Archive for the ‘Sonoran Desert’ Category

Happy Groundhog Day   2 comments

Winter Moon Over Tucson   1 comment

Winter Moon Over Tucson — Image by kenne

Tucson’s winter moon

May not be a harvest moon

Don’t really care.

— kenne

Great Blue Visited Nextdoor   4 comments

Great Blue Heron Visited A Neighbor’s House — Image by kenne

Although one might not expect to see a Great Blue Heron (Ardea herodias) in the Sonoran Desert, they have an extensive range
and occur throughout much of North and Central America wherever there is water. If you happen to have a koi or goldfish pond
in your backyard, you may be visited by a heron.

— kenne

Pincushion Cactus   Leave a comment

Pincushion Cactus with Pepper-like Fruit, Most Common Cactus In The Sonoran Desert — Photo-Artistry by kenne

Cacti come in all sizes

The nicest prize is in

the smallest package.

— kenne

Sunset Over The Tucson Mountains   Leave a comment

Sunset Over The Tucson Mountains — Image by kenne

I look at a sunset

and begin to wonder

what is the relationship

between the senses

and matters of beauty,

art and taste responding

one’s feelings and emotions?

The quality of being.

— kenne

Tucson Time   Leave a comment

A Tucson Sunset — B&W by kenne

The power of stories

and sunsets become

daily escape hatches

from the tragic realities 

of human existence.

— kenne

All Souls Dragonfly   Leave a comment

All Souls Dragonfly — Infrared Image by kenne

November in the Sonoran Desert.

Land of indigenous cultures

Whose names are true to nature.

Ghosts whose shadows grow wings

Standing in the graveyard

That has become a holy vortex.

The owls of the night carry

Voices whispering death is alive.

Dragonflies rest on dead stems only 

To fly away, circle, and come back

Recognizing all the souls of the dead.

— kenne

(Inspired by lines in Luis Alberto Urrea’s The Tijuana Book of the Dead)

Mt. Lemmon Fall Color   2 comments

Mt. Lemmon Fall Colors — Photo-Artistry by kenne

Drive thirty-five miles

To mixed conifer forest

Above the desert.

— kenne

Fall Flowers In The Sonoran Desert   Leave a comment

Fall Flowers In The Sonoran Desert (Many-flowered Mentzelia) — Image by kenne

The sun has just risen

on my morning walk

shining on some tiny

yellow perennial flowers.

— kenne

Invoking the Full Meaning of Life   6 comments

I’m Just A Traveler In Other People’s Reality — Image by a Fellow Higher On The Trail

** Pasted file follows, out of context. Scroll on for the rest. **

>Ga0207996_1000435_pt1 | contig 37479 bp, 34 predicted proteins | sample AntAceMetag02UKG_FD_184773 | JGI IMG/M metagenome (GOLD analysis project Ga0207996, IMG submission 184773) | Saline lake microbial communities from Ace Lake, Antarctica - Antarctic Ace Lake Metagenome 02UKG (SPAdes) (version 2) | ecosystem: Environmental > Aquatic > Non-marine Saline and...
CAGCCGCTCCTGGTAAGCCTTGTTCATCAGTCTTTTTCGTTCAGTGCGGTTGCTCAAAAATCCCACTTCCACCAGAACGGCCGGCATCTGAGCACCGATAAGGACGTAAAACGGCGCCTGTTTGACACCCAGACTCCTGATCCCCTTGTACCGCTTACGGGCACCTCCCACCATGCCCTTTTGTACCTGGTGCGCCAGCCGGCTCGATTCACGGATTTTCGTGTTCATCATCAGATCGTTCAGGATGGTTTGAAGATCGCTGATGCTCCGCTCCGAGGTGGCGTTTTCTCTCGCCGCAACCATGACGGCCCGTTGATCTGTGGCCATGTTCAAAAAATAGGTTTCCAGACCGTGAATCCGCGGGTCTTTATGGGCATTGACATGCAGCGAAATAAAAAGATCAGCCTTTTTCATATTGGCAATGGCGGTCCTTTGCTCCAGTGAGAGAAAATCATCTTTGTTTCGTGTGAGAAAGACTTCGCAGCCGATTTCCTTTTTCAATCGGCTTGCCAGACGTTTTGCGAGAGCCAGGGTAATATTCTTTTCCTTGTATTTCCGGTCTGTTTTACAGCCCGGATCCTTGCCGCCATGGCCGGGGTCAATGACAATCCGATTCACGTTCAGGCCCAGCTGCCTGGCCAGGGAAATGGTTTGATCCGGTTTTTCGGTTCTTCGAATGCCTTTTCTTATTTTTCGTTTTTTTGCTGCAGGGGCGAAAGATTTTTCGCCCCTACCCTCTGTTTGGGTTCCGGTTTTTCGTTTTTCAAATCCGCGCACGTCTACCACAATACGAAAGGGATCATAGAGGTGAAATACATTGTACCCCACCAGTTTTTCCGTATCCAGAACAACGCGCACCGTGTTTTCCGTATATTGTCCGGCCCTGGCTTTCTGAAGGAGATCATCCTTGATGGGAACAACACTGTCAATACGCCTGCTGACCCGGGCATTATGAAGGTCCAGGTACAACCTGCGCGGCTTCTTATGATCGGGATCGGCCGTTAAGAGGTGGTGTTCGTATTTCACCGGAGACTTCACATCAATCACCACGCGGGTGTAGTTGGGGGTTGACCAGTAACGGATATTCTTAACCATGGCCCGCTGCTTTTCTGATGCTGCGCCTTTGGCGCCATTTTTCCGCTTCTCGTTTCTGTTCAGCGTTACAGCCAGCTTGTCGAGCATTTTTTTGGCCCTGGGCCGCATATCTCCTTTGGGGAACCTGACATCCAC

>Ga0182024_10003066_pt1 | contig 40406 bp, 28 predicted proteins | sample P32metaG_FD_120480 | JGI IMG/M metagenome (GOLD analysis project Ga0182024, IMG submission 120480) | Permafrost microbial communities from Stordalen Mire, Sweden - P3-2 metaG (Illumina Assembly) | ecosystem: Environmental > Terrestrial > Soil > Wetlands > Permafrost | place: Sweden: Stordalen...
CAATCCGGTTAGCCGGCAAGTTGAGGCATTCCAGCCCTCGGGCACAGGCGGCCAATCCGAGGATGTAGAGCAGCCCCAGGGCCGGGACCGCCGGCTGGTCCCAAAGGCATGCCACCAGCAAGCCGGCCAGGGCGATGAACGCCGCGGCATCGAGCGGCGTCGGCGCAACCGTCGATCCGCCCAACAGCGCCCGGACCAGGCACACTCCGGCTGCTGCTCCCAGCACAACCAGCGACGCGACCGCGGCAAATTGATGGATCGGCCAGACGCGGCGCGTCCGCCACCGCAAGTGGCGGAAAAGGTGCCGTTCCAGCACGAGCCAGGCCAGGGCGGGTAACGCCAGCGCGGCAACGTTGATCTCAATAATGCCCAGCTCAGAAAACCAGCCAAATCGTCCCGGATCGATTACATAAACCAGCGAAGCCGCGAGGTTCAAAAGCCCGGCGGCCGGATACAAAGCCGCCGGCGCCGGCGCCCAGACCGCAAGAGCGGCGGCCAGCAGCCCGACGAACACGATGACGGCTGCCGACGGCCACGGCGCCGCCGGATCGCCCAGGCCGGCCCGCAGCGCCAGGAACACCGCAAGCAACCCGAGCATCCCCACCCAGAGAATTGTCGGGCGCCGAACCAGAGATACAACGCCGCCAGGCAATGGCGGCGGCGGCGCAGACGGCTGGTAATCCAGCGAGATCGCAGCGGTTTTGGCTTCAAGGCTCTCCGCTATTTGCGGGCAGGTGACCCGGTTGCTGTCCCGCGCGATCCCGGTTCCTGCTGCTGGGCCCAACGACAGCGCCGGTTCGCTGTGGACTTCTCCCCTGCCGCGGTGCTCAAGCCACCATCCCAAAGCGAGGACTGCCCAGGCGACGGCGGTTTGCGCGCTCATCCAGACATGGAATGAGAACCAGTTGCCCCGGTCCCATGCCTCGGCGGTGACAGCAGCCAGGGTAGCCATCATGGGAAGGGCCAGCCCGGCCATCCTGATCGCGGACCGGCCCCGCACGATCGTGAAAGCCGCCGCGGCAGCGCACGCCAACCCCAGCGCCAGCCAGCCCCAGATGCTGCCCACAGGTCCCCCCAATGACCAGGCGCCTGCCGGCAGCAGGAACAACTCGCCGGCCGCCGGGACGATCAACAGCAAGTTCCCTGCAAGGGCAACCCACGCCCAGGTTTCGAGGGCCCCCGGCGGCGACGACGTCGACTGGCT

Invoking the Full Meaning of Life

How best to express sharing new life

when each moment deserves its face.

What seems apropos for the moment,

when the next moment fosters a unique experience.

Is it in a number?

The number of days?

The number of thoughts?

The number of heartbeats?

The number of turns?

The number of prayers?

. . . you can count the ways,

only to still not know life’s score.

Is it in a word?

Loving?

Caring?

Sharing?

Giving?

Sheltering?

Words to communicate thoughts and feelings

when manifested in knowledge and experience.

Or is it in art?

Transforming thought,

expressing feeling,

experiencing emotions and

the desire to evoke life,

even when distance 

appears to separate a lifelong bond.

I wrote this in the 1990s. Since then, retirement and moved 1,000 miles from where we had spent 25 years, putting distance between bonds. In the twelve years since moving, we have watched the bonds drift away, causing me to question the desire to evoke life, even when distance can’t separate a lifelong bond. 

We moved to the Sonoran desert with the illusion that friends and family would be beating a path to our new home in the desert southwest — not such luck. So we try staying in touch through social media, often questioning whether the bonds were ever real — confirming that we remain tourists in other people’s reality.

 I once read a posting by blogger Old Jules, “These damned ego-warts.” 

Old Jules was a 70-year-old hermit, living with three cats somewhere in the Texas Hill Country and writing a blog I enjoyed reading from time to time. Old Jules, who passed away April 21, 2020 at 74, had concluded that he has spent over a third of his life “being insignificant in the lives of others.” 

In 1992, after 25 years of marriage and a career of 20 years, he began a new career and life in Santa Fe.